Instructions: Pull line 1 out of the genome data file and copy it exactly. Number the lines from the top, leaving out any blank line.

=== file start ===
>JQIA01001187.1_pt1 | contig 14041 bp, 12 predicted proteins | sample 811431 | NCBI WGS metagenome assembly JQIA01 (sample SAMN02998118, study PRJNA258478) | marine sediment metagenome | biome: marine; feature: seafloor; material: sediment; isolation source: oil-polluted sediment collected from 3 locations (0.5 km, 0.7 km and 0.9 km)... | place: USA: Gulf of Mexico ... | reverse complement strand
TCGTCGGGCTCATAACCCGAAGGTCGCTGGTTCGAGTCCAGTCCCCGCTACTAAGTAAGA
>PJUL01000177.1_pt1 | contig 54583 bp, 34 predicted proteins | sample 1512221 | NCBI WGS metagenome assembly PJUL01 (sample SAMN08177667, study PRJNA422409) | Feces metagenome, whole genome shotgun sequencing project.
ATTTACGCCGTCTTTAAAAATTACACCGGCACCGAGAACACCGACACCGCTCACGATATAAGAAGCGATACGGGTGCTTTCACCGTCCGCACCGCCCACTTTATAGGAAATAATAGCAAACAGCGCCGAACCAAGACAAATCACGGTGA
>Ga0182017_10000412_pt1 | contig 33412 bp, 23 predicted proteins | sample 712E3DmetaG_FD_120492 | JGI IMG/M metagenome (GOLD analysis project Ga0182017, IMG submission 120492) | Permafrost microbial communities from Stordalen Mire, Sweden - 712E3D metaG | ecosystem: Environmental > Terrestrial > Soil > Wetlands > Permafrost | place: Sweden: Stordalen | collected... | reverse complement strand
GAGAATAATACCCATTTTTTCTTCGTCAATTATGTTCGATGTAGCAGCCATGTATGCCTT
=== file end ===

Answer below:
>JQIA01001187.1_pt1 | contig 14041 bp, 12 predicted proteins | sample 811431 | NCBI WGS metagenome assembly JQIA01 (sample SAMN02998118, study PRJNA258478) | marine sediment metagenome | biome: marine; feature: seafloor; material: sediment; isolation source: oil-polluted sediment collected from 3 locations (0.5 km, 0.7 km and 0.9 km)... | place: USA: Gulf of Mexico ... | reverse complement strand